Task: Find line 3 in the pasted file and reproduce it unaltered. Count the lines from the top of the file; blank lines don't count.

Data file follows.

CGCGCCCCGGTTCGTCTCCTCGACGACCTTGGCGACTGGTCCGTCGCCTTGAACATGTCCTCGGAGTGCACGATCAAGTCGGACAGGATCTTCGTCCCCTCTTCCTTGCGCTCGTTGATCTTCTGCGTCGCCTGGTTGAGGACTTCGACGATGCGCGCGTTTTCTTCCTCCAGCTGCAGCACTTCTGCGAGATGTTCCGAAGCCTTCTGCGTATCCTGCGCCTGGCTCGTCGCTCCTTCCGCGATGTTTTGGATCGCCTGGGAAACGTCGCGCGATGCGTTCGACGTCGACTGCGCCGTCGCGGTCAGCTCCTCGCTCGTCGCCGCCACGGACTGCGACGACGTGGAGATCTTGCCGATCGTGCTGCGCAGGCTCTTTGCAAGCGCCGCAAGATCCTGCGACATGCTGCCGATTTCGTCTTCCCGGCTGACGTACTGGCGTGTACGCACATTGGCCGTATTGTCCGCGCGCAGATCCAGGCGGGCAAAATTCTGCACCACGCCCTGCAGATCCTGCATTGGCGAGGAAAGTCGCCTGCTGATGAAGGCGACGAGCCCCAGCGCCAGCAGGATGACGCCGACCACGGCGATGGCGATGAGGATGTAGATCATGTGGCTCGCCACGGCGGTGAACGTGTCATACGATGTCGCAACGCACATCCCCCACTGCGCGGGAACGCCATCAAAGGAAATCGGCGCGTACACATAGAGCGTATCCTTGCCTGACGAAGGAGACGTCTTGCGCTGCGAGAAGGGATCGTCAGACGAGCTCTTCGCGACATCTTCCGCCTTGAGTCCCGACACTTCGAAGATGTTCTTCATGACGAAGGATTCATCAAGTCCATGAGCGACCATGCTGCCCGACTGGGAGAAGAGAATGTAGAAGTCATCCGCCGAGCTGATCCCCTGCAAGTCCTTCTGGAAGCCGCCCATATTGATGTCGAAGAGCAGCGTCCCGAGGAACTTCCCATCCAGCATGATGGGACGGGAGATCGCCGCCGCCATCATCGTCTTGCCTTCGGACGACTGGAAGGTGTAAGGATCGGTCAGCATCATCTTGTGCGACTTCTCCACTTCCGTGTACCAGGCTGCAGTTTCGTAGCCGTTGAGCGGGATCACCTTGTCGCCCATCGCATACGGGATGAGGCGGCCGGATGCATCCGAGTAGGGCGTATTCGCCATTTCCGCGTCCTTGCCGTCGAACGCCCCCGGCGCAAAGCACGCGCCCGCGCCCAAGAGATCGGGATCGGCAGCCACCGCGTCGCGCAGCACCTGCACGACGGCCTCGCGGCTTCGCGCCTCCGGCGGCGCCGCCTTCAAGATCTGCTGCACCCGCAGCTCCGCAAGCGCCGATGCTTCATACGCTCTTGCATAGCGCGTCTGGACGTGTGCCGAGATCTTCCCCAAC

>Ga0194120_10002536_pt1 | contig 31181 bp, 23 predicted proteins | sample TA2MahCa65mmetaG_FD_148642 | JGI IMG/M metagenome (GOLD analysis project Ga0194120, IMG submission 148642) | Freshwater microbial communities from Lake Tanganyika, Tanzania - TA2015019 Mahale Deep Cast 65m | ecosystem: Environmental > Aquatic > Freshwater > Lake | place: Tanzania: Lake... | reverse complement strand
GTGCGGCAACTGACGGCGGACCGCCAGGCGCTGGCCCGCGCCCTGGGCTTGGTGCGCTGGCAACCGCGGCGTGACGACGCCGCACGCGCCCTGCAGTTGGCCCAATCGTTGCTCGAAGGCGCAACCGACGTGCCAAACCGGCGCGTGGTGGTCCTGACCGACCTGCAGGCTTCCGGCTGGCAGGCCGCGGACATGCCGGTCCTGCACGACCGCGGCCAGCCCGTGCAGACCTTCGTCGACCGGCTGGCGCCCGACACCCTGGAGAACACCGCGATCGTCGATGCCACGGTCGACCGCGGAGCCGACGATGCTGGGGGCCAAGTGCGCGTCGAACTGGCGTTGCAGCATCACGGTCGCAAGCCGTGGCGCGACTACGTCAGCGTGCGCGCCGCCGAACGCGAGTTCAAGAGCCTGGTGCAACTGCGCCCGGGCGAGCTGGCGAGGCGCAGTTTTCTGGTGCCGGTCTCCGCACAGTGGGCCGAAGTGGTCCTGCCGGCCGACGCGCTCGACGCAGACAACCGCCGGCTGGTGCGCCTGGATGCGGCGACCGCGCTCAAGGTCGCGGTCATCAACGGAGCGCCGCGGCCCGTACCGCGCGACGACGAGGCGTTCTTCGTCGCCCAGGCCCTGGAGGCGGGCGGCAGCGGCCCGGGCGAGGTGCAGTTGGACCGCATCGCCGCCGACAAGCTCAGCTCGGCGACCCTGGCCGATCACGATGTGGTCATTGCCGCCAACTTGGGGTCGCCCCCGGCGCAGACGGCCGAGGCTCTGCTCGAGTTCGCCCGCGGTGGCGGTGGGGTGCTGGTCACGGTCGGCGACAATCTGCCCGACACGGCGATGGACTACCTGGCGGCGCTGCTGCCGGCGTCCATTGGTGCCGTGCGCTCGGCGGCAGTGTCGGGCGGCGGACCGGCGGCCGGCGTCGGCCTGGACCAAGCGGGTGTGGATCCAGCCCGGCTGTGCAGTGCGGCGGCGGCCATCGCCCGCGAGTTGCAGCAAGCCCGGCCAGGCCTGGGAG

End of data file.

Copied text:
GTGCGGCAACTGACGGCGGACCGCCAGGCGCTGGCCCGCGCCCTGGGCTTGGTGCGCTGGCAACCGCGGCGTGACGACGCCGCACGCGCCCTGCAGTTGGCCCAATCGTTGCTCGAAGGCGCAACCGACGTGCCAAACCGGCGCGTGGTGGTCCTGACCGACCTGCAGGCTTCCGGCTGGCAGGCCGCGGACATGCCGGTCCTGCACGACCGCGGCCAGCCCGTGCAGACCTTCGTCGACCGGCTGGCGCCCGACACCCTGGAGAACACCGCGATCGTCGATGCCACGGTCGACCGCGGAGCCGACGATGCTGGGGGCCAAGTGCGCGTCGAACTGGCGTTGCAGCATCACGGTCGCAAGCCGTGGCGCGACTACGTCAGCGTGCGCGCCGCCGAACGCGAGTTCAAGAGCCTGGTGCAACTGCGCCCGGGCGAGCTGGCGAGGCGCAGTTTTCTGGTGCCGGTCTCCGCACAGTGGGCCGAAGTGGTCCTGCCGGCCGACGCGCTCGACGCAGACAACCGCCGGCTGGTGCGCCTGGATGCGGCGACCGCGCTCAAGGTCGCGGTCATCAACGGAGCGCCGCGGCCCGTACCGCGCGACGACGAGGCGTTCTTCGTCGCCCAGGCCCTGGAGGCGGGCGGCAGCGGCCCGGGCGAGGTGCAGTTGGACCGCATCGCCGCCGACAAGCTCAGCTCGGCGACCCTGGCCGATCACGATGTGGTCATTGCCGCCAACTTGGGGTCGCCCCCGGCGCAGACGGCCGAGGCTCTGCTCGAGTTCGCCCGCGGTGGCGGTGGGGTGCTGGTCACGGTCGGCGACAATCTGCCCGACACGGCGATGGACTACCTGGCGGCGCTGCTGCCGGCGTCCATTGGTGCCGTGCGCTCGGCGGCAGTGTCGGGCGGCGGACCGGCGGCCGGCGTCGGCCTGGACCAAGCGGGTGTGGATCCAGCCCGGCTGTGCAGTGCGGCGGCGGCCATCGCCCGCGAGTTGCAGCAAGCCCGGCCAGGCCTGGGAG